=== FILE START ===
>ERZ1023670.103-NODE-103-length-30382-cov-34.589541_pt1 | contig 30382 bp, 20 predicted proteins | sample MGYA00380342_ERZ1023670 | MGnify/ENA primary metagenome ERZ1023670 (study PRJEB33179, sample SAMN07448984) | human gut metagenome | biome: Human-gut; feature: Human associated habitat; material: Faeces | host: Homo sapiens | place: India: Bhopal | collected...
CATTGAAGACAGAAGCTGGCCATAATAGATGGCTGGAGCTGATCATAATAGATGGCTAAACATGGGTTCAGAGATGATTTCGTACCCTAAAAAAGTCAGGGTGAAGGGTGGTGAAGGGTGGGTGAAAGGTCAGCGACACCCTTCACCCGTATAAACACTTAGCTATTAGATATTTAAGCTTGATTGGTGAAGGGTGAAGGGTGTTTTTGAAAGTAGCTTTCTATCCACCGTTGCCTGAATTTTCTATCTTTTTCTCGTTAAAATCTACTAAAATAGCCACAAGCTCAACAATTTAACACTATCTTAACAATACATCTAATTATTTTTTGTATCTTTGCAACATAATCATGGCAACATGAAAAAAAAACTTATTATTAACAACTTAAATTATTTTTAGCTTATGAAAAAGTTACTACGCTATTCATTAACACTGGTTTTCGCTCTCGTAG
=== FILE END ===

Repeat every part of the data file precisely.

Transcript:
>ERZ1023670.103-NODE-103-length-30382-cov-34.589541_pt1 | contig 30382 bp, 20 predicted proteins | sample MGYA00380342_ERZ1023670 | MGnify/ENA primary metagenome ERZ1023670 (study PRJEB33179, sample SAMN07448984) | human gut metagenome | biome: Human-gut; feature: Human associated habitat; material: Faeces | host: Homo sapiens | place: India: Bhopal | collected...
CATTGAAGACAGAAGCTGGCCATAATAGATGGCTGGAGCTGATCATAATAGATGGCTAAACATGGGTTCAGAGATGATTTCGTACCCTAAAAAAGTCAGGGTGAAGGGTGGTGAAGGGTGGGTGAAAGGTCAGCGACACCCTTCACCCGTATAAACACTTAGCTATTAGATATTTAAGCTTGATTGGTGAAGGGTGAAGGGTGTTTTTGAAAGTAGCTTTCTATCCACCGTTGCCTGAATTTTCTATCTTTTTCTCGTTAAAATCTACTAAAATAGCCACAAGCTCAACAATTTAACACTATCTTAACAATACATCTAATTATTTTTTGTATCTTTGCAACATAATCATGGCAACATGAAAAAAAAACTTATTATTAACAACTTAAATTATTTTTAGCTTATGAAAAAGTTACTACGCTATTCATTAACACTGGTTTTCGCTCTCGTAG